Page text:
Synthesis of the quasicatenane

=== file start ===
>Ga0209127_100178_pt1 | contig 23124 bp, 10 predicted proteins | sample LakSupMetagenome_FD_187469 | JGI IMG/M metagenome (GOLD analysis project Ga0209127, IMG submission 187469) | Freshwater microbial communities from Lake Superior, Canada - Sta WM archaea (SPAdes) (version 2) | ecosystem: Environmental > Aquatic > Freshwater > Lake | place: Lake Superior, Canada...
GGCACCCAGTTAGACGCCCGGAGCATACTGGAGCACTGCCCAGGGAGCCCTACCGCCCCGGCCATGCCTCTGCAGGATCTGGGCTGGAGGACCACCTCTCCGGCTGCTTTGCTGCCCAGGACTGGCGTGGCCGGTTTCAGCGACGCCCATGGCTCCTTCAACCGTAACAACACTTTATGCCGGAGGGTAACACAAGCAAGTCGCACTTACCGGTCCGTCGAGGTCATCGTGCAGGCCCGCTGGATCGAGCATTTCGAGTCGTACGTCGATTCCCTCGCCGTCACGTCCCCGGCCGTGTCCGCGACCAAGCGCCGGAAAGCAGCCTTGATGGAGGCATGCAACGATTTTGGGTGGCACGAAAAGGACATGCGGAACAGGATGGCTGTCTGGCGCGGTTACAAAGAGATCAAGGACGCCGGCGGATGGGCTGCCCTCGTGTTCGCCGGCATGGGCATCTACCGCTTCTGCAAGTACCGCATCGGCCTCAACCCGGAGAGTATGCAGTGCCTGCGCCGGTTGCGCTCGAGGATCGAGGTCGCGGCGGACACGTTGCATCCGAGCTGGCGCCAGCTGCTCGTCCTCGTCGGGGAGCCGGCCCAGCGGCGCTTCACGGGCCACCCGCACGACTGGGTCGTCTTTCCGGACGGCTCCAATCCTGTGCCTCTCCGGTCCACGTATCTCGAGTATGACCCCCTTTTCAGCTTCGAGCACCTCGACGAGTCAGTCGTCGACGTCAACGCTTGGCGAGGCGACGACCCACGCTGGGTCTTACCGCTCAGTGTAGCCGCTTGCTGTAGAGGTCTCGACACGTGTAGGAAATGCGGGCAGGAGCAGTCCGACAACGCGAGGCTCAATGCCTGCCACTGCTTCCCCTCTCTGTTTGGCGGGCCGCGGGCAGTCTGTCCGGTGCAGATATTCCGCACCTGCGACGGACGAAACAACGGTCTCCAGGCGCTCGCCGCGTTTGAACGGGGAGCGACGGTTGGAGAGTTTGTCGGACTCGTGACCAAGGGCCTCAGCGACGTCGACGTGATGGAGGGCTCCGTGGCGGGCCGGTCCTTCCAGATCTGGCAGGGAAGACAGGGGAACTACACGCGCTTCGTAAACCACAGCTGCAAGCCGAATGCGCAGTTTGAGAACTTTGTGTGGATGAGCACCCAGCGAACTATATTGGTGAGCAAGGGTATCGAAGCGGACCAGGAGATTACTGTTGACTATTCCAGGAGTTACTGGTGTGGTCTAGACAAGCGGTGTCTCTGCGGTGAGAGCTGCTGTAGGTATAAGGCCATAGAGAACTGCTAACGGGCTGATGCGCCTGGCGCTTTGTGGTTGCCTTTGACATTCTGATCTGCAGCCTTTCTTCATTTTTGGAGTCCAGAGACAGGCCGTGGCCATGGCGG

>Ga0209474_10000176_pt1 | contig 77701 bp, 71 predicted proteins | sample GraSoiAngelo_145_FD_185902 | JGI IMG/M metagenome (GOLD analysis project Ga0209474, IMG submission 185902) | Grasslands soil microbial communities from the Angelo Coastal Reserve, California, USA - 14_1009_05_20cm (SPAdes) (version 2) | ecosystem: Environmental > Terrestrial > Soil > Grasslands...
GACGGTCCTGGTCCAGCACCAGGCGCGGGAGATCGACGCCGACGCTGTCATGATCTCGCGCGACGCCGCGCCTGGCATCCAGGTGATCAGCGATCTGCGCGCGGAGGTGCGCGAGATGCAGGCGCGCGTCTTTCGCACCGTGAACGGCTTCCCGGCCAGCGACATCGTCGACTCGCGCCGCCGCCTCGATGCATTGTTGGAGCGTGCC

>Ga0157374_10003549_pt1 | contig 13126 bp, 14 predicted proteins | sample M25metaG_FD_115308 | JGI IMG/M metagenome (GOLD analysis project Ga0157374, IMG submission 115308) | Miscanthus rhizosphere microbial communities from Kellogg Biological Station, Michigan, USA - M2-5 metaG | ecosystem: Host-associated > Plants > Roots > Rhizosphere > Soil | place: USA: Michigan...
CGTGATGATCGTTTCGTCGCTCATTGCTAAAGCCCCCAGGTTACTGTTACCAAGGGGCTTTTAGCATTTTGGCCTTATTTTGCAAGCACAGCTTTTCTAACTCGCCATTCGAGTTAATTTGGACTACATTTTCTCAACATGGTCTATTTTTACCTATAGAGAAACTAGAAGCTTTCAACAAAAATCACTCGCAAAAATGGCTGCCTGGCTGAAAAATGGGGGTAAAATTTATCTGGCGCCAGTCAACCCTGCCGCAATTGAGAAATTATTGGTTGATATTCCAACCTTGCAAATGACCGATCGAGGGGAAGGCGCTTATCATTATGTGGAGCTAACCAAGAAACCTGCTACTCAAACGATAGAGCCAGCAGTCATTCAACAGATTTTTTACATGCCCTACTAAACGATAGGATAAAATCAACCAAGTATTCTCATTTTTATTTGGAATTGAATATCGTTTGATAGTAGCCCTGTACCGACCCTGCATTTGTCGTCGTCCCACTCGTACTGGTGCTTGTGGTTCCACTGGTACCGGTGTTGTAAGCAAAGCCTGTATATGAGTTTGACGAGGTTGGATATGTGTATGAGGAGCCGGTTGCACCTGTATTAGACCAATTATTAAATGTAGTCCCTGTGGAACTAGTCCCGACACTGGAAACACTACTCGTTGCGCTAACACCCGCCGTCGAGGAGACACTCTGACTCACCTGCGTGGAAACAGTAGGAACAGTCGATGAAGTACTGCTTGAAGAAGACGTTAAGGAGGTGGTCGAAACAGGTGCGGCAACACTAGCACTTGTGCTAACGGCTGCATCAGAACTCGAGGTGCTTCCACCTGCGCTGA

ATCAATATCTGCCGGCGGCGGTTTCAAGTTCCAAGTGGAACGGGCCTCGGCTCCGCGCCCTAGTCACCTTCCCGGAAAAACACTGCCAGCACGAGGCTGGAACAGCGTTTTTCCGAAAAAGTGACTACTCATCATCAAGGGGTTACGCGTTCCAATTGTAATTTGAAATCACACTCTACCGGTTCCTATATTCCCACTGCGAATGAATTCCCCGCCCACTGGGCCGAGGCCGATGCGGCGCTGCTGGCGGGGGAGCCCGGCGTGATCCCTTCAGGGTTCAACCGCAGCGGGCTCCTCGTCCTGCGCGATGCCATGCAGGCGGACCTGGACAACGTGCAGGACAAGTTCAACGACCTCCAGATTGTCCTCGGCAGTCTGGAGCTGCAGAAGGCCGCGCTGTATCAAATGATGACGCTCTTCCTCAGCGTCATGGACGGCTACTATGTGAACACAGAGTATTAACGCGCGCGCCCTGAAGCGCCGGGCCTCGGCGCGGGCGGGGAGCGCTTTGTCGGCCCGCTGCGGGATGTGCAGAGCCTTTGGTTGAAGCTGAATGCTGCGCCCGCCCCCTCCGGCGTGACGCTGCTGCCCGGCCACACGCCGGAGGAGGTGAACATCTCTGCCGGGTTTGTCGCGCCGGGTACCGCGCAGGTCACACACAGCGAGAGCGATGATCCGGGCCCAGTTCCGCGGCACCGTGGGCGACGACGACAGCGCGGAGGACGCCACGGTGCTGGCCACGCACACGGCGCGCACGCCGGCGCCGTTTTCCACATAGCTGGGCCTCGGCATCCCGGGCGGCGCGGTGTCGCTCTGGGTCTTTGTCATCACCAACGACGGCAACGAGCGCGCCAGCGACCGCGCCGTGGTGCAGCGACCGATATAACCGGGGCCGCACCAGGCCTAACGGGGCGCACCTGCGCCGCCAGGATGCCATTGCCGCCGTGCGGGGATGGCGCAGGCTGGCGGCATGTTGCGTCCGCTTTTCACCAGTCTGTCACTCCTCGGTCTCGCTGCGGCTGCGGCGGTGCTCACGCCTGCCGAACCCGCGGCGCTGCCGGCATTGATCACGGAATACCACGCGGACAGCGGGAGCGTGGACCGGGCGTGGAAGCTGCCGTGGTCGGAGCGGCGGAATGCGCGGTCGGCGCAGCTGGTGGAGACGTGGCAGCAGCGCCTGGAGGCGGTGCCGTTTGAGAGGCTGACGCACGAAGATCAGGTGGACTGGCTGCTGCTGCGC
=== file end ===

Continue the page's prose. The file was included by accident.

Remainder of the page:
We first followed the strategy to quasicatenane 2 incorporating the inverted spiro[27,31] framework (Fig. 2, route A). Connection of 5 via transesterification of the pentafluorophenol ester 6a using Cs2CO3 as the base in acetonitrile (2 mM) gave the 21-membered macrocyclic bislactone 7 in 69% isolated yield (Fig. 4a). The subsequent backfolding double CuAAC reactions required careful optimization to avoid competing intermolecular reactions over the challenging process to the 31-membered cage-type macrocycle36. Slow addition of a 5 mM solution of 7 to a solution of CuI (2 equiv) and DIPEA/lutidine (4 equiv) in acetonitrile gave 8 in poor and irreproducible yields due to extensive insoluble polymer formation. Simply stirring a 5 mM dichloromethane solution of 7 at reflux for 24 h using tetrakis(acetonitrile)copper(I)tetrafluoroborate (0.25 equiv) and tris[(1-benzyl-1H-1,2,3-triazol-4-yl)methyl]amine (TBTA, 0.25 equiv) as the catalytic complex gave, after work-up and purification, 8 in a 79% reproducible yield37. The final backfolding closure of the 27-membered cycloalkene via RCM using Grubbs’ second-generation catalyst at high dilution (1 mM) in dichloromethane at reflux gave the tricyclic product in an isolated yield of 71% as a mixture of E/Z isomers. As a coeluting side product, the liquid chromatography mass spectrometry trace also showed some presence of the 26-membered cycloalkene analogue, due to double bond migration before cyclization38. After removal of the temporary tether by consecutive transesterification using NaOMe and trifluoroacetic acid (TFA)/Et3SiH-mediated protolytic cleavage of the benzylic linkages, the quasicatenane 2 was isolated in a last-three-steps yield of 66%. 1H NMR studies confirmed the solution phase C2-symmetric conformation of the inverted spiro quasicatenane 2 as drawn in Fig. 4a. Most protons of the nine pairs of cycloalkene methylene protons gave well-separated signals. In addition, the strong nOe contacts between the fluorene 8 and 8′ protons and the majority of the aliphatic protons of the macrocycloalkene confirm the folding of the macrocycle over the fluorene moiety (see Supplementary Information). Fortunately, after catalytic hydrogenation to remove the alkene E/Z mixture, crystals of 2-H2 could be obtained of sufficient quality for X-ray diffraction (Fig. 4b). Besides unequivocal proof of the backfolded quasicatenane configuration, the solid-state structure showed a similar conformation as in solution, albeit with the flexible C20-macrocycloalkane offset folded over the fluorene moiety.